Tue 22 Jul 2008

Two posts ago I showed how many coin flips it would take in order to have a 98% confidence of getting 92 heads in a row (à la Rosencratz and Guildenstern Are Dead). The answer turns out to be coin flips, which if you tried to do by yourself, it would take 100 billion times longer than the current age of the universe. Since I mentioned that only Wowbagger, the Infinitely Prolonged could pull off such a stunt, I think it’s only fair that any other solution also be Adamsian, at least in practicality if nothing else.

My friend Spencer proposed a Dyson sphere to power a huge number of coin-flipping robots. I think he’s on the right track and I had similar thoughts, however my ideas are a bit larger in scale and less detailed. I won’t go into detail on what kind of Dyson Sphere is best or such, since even simplistic models are fraught with difficulties and instabilities (a nice page talking about Dyson Spheres and some simple analysis is here). Instead, let’s just say that we can build some kind of large Dyson network in order to capture a significant portion of the Sun’s energy. We’ll be conservative and say that after light capture, conversion to useful energy, and then maintenance, etc. we can use 10% of the Sun’s radiant energy to power an array of coin-flipping robots.

Spencer also mentioned the concern that once you have good enough robots, that coin flipping is no longer random: exactly precise robots flipping exactly precise coins in the exactly precise way will give the exact same result every time. That may be the case, but we’ll assume that the robots and coins are made *imprecise* enough that there will be enough random variance in between all the robots to make the system truly random and fair (this is in all reality probably impossible, but we’re in Adam’s universe so we’ll assume it can be done anyway).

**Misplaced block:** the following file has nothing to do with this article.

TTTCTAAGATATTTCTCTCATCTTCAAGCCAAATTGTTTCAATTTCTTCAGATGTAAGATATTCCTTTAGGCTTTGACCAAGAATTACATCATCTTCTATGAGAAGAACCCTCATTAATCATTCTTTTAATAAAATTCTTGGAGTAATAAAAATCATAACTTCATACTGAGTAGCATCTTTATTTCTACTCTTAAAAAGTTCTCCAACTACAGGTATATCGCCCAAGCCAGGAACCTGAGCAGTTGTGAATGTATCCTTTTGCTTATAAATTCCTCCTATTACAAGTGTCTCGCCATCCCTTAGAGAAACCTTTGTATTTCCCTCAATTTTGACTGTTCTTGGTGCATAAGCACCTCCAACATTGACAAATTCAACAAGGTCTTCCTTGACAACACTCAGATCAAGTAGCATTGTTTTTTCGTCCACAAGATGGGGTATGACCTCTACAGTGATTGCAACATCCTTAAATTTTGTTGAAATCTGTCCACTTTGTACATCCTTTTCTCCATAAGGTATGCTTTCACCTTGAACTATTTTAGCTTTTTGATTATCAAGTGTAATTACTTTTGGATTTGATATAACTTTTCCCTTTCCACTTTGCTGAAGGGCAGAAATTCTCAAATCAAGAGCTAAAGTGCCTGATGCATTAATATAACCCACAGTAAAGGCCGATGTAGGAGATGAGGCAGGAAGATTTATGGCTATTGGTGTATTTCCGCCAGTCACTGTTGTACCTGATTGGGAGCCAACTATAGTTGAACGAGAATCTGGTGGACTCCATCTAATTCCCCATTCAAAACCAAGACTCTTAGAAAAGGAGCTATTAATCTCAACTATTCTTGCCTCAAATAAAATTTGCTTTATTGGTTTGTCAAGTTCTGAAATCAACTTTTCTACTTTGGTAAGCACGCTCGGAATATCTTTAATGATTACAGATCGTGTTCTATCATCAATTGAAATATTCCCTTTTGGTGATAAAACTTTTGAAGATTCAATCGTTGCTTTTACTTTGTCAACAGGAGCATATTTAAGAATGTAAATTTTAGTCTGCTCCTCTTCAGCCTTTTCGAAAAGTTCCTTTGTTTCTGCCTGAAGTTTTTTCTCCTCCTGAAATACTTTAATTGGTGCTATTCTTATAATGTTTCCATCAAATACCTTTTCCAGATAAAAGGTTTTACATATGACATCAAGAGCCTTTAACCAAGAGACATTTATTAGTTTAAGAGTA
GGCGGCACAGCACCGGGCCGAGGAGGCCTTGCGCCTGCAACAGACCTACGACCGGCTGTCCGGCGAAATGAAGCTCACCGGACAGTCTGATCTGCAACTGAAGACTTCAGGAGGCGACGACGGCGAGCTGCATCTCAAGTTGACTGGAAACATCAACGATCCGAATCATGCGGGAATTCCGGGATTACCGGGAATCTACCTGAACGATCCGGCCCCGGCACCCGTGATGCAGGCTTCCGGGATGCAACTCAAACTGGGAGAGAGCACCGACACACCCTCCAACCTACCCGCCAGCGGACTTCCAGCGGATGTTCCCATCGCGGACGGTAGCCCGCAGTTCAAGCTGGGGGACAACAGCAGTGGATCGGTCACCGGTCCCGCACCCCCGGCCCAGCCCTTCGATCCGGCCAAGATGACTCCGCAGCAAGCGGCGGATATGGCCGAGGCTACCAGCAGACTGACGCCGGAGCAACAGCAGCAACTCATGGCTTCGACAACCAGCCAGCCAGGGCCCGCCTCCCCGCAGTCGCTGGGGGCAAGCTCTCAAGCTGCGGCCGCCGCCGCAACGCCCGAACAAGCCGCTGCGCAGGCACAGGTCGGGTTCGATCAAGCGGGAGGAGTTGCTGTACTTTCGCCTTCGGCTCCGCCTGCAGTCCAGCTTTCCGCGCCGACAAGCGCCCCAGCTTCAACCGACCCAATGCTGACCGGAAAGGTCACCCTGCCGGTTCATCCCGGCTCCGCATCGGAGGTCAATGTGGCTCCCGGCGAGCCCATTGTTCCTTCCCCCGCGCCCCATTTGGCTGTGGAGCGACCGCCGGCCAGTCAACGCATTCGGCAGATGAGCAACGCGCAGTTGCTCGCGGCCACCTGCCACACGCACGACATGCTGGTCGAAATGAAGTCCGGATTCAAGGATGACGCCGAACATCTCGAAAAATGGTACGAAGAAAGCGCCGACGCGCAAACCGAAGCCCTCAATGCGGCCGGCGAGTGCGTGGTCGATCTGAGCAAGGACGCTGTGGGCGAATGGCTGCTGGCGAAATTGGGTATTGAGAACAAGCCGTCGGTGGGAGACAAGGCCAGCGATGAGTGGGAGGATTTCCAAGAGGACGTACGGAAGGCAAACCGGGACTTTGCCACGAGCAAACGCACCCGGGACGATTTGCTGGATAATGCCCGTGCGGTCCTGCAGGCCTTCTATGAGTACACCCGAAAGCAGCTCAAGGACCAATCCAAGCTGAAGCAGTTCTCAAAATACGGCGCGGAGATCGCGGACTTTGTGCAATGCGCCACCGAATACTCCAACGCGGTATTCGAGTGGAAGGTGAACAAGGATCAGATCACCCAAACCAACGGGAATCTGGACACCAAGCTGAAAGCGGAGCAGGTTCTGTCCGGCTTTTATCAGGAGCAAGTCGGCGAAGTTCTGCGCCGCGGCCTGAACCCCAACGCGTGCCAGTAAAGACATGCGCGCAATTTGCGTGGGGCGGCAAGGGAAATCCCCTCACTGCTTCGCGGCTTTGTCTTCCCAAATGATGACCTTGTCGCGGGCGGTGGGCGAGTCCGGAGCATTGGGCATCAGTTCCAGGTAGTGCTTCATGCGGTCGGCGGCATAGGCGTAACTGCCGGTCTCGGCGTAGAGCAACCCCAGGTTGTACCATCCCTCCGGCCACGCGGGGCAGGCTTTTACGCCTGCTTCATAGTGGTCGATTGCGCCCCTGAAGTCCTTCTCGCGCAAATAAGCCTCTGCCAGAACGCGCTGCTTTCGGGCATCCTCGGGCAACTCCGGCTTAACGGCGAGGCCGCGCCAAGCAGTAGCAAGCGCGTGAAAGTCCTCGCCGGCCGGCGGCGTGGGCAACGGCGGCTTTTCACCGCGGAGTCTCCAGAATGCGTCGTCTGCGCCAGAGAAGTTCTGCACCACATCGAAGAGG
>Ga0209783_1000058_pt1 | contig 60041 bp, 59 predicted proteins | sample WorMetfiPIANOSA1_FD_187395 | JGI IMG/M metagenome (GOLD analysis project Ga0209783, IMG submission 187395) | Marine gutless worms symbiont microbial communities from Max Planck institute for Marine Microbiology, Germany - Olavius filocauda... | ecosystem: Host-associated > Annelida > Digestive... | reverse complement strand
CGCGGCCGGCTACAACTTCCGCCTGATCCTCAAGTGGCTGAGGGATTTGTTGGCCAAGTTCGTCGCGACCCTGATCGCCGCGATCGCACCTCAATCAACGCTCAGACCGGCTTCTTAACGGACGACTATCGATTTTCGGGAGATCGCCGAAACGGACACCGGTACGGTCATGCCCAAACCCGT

Since the robots don’t have to do anything but flip coins and report the outcome, we’ll say each robot consumes about as much power as a toaster oven, or 1000 *W*. The sun’s luminosity is , so assuming we can use 10% of the sun’s energy we have:

This many robots would give us the same number of flips every second, so that will give us the required number of flips in:

.

Now *that* is a considerable improvement.

This potential solution does have some problems though, the most obvious being whether there is enough useful material in the entire solar system to build robots, plus the Dyson power grid to run the whole thing, plus a maintenance system to keep it all in good working order, etc. If we limit ourselves to just the easy to use material, like just the asteroid belt, that limits us to about kg of mass. Assuming a total of 10 kg for each robot (including Dyson network power generation, infrastructure, maintenance, etc.), that limits us to just robots. This number of coin-flipping robots would then take 6.14 years to get the required coin flips, which still isn’t bad at all. It might take several millenia to build the coin-flipping robot Dyson network, but once it was up and running you’d have your 92 heads in a row in just a few short years!

So lets say we let our coin flipping Dyson array keep running, say, until the Sun becomes a red giant in about 5 billion years, destroying our Dyson array. We would have

From this can we calculate how many coin heads in a row we can expect to get during this time? Our initial equation is

where *F* the confidence probability we we desire (we’ve been using 0.98, or 98%), *n* is the number of heads in a row, and *f* is the number of coin flips. Rearranging this for *n* we have:

For some various confidence probabilities we have these results:

So what does this mean? You have a 99.99% chance of getting at least 120 heads in a row, pretty much guaranteed. However, you only have a 50% chance of getting up to 124 heads in a row. What gives? We go from flipping coins for 6 years to 5 billion years, and the only improvement we get is an additional 28 heads in a row? That’s because each additional head in a row has half the probability of occuring, so the probability decreases exponentially with a linear increase in number of heads required. Conversely, for an exponential increase in the number of coin flips, we see only a modest linear increase in number of expected heads in a row.